Thursday, November 12, 2009

Mother and daughter

Baskets, drawings and prints at Sandpiper

Published in the Weekly Volcano, Nov. 12,2009
Pictured: Ink drawing by Erica Nordfords Applewhite and Sepia Bowl, 6" high X 14" diameter, hog casings- dyed and stitched, vine rattan, by Jill Nordfors Clark.

With classical forms and an almost revolutionary approach to media, Jill Nordfors Clark has become synonymous with Northwest basketry. Her work can be seen alongside drawings and prints by her daughter, Erica Nordfords Applewhite, in a new show at Sandpiper Gallery in Old Town.

Clark is well established on the national scene as a recognized basket maker. Her work has been shown in major galleries across the country. Applewhite is less well known but has previously shown in the Tacoma area. This is her first show at Sandpiper.

Using her signature material, hog casings (aka hog gut) and other materials such as bamboo, twigs, thread and parachute cord, Clark creates baskets in classical forms such as tall cylinders and rectangular shapes like modern skyscrapers with open-weave surfaces. She uses a technique borrowed from needle lace embroidery over molds with materials that are stiff but look lacey — as if they should not be able to stand on their own. It is the simultaneous contrast and unity of form and material that makes her baskets so fascinating. That and the aesthetic properties of the hog casings, which can look like translucent parchment or slick and shiny threads in woven patterns that more often than not look like fishnet stockings except for the ivory color.

In "From the Weaver’s Hand" a pattern of bamboo twigs and parachute cords is woven over an irregular sheet of hog gut that looks like the membrane of some kind of underwater creature. Delicate twigs and leaves are embedded within this parchment-like membrane. The overall form is a tall cylinder.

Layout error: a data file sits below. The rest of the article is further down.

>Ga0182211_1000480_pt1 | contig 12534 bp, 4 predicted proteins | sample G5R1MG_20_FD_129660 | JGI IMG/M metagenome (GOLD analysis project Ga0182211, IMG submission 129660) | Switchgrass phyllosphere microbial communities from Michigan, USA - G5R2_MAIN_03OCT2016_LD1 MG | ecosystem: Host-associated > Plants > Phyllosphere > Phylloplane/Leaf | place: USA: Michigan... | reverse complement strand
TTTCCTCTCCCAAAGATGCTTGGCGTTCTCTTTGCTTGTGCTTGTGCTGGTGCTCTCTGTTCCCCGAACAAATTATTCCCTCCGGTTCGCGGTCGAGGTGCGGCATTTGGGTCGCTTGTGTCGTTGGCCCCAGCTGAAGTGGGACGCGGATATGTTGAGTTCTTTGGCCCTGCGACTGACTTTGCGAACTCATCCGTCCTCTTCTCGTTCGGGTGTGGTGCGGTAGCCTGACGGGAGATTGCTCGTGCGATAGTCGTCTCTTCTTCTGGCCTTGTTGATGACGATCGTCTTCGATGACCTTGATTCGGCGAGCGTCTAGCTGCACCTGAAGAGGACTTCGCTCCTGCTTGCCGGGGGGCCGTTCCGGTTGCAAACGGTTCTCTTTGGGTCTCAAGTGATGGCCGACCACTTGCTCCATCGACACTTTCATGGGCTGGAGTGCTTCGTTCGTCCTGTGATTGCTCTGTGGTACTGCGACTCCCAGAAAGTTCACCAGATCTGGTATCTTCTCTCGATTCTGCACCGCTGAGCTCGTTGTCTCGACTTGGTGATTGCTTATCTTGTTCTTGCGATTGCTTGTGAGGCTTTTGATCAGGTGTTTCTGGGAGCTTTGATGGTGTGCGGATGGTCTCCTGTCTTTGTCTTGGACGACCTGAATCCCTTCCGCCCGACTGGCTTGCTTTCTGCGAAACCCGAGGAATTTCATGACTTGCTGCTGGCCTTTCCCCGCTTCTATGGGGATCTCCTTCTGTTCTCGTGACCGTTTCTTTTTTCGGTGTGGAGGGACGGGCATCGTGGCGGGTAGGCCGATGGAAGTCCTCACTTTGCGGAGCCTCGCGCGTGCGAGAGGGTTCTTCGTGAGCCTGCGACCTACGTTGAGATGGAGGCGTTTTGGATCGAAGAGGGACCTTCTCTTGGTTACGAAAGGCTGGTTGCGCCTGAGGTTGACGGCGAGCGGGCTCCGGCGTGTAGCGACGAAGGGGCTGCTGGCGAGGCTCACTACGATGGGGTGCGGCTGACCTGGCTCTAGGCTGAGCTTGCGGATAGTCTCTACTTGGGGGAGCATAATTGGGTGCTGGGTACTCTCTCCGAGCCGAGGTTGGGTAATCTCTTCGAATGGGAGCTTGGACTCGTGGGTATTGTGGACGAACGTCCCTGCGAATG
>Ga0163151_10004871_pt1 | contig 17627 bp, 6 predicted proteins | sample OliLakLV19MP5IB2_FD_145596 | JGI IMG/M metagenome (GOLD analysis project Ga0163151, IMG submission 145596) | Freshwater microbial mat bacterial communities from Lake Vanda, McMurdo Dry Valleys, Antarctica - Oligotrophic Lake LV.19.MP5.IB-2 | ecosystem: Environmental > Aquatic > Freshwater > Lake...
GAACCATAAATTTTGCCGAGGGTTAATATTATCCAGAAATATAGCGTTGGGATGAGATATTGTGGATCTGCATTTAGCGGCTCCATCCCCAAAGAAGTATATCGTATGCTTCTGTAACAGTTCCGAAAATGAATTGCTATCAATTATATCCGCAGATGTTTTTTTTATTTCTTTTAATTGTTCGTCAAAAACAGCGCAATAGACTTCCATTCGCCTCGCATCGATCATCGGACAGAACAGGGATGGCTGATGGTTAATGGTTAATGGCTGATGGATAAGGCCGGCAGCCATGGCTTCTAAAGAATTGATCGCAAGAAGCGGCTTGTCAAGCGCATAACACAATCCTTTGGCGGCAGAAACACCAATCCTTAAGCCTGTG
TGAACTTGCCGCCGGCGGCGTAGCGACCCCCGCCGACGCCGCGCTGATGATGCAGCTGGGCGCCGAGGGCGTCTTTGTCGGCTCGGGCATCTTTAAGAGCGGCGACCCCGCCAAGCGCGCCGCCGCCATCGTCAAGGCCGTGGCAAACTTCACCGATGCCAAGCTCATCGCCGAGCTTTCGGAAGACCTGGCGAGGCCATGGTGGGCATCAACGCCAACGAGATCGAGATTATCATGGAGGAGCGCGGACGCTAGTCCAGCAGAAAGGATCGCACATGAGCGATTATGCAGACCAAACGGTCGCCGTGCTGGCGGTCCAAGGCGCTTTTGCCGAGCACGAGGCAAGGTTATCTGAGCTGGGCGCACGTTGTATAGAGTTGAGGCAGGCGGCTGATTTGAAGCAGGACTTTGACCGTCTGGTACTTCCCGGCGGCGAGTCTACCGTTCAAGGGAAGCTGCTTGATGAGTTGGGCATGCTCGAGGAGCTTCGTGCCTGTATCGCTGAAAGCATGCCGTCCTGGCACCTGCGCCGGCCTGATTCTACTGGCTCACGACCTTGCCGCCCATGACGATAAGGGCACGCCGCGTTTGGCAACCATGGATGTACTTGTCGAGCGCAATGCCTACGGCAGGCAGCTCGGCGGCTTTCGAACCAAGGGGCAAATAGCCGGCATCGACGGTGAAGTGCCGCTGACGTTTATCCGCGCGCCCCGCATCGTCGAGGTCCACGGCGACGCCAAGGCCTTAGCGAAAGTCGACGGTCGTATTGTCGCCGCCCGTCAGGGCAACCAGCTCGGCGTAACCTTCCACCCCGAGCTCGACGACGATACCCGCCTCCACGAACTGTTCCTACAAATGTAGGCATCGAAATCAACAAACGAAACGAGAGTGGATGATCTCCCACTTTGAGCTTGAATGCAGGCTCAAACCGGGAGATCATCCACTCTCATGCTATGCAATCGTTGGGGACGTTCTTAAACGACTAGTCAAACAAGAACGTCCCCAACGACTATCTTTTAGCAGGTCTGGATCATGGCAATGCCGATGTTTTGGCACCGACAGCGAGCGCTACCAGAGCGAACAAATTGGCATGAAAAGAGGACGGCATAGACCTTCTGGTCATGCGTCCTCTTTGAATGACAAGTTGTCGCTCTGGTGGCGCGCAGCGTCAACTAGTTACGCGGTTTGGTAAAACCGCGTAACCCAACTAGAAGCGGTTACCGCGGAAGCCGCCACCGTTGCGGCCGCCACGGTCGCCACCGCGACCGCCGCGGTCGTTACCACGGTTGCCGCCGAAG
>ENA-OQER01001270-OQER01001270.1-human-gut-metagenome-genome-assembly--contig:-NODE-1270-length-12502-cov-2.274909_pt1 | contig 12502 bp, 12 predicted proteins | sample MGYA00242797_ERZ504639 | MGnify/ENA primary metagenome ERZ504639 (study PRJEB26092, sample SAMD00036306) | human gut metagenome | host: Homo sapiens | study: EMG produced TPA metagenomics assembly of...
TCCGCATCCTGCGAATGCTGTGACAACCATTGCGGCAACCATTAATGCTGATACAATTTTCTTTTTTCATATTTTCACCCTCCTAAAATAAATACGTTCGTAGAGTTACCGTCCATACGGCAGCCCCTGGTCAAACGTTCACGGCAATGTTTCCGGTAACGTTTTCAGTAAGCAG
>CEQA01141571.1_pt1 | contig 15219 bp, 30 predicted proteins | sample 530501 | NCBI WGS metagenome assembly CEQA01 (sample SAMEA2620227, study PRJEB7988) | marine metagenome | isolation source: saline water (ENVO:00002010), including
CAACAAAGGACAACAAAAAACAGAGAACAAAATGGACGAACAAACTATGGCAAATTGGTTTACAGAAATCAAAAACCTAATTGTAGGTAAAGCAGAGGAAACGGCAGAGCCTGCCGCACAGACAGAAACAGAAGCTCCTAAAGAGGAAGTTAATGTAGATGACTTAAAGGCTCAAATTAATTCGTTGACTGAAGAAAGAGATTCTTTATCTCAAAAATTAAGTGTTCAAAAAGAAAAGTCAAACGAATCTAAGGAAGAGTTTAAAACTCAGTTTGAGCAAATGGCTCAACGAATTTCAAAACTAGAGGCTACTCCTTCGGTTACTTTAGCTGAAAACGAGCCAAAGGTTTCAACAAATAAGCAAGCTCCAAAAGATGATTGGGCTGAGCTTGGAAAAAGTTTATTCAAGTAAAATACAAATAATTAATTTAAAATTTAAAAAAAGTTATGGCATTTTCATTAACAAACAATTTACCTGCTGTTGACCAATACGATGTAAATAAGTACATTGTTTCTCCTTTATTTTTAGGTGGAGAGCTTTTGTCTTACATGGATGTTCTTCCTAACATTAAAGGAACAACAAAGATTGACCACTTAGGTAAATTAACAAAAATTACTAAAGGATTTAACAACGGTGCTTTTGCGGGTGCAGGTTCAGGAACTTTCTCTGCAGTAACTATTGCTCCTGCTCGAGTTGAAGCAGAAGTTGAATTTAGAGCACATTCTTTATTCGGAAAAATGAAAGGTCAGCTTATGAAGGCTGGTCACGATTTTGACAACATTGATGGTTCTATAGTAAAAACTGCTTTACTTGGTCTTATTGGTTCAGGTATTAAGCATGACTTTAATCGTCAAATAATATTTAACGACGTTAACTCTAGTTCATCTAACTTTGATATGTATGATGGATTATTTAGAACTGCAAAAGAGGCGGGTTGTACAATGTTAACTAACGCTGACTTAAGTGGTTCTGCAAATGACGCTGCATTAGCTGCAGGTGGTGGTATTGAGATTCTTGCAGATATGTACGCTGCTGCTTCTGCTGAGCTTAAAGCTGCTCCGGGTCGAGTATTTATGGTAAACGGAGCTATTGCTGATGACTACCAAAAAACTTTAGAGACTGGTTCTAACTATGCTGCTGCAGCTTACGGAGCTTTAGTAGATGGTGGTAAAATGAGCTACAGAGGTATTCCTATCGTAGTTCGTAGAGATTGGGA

"Collaboration III" is a rectangular tower reminiscent of the World Trade Center and similar skyscrapers made of hog casings and matchstick bamboo. It is perfectly symmetrical. The hog casings are stitched together in a fishnet pattern, and the bamboo is a crosswork of up-and-down patterns with every stick perfectly straight.

These very classical and simple forms dominate, but there are a few vessels that are less severe in form with a more open weave at top, and some are more bowl-shaped. Plus, there are a few in which she uses dyes to add a touch of color not found in her more natural materials. One piece in a window setting has some brilliant purples and reds.

Applewhite is showing a few small and decorative prints and a group of sketchbook drawings of people on the ferry. I was not very impressed with the prints, which look a lot like rubber stamp images of common household items, animals, leaves and so forth. I like the sketches more. They’re contour drawings with a lot of white space combined with areas of dense crosshatch shading. They have a casual and personal feel and capture the essence of people on the Bremerton-Seattle run. These are the equivalent in drawing of candid shots with a camera — people caught off guard and unaware, or uncaring, that they are being captured in pen and ink.

These are unpretentious and delightful little drawings.

[The Sandpiper Gallery], Monday-Saturday, noon. to 5 p.m. and by appointment, through Nov. 30, 2221 N. 30th St, Old Town Tacoma, 253 627-6667]

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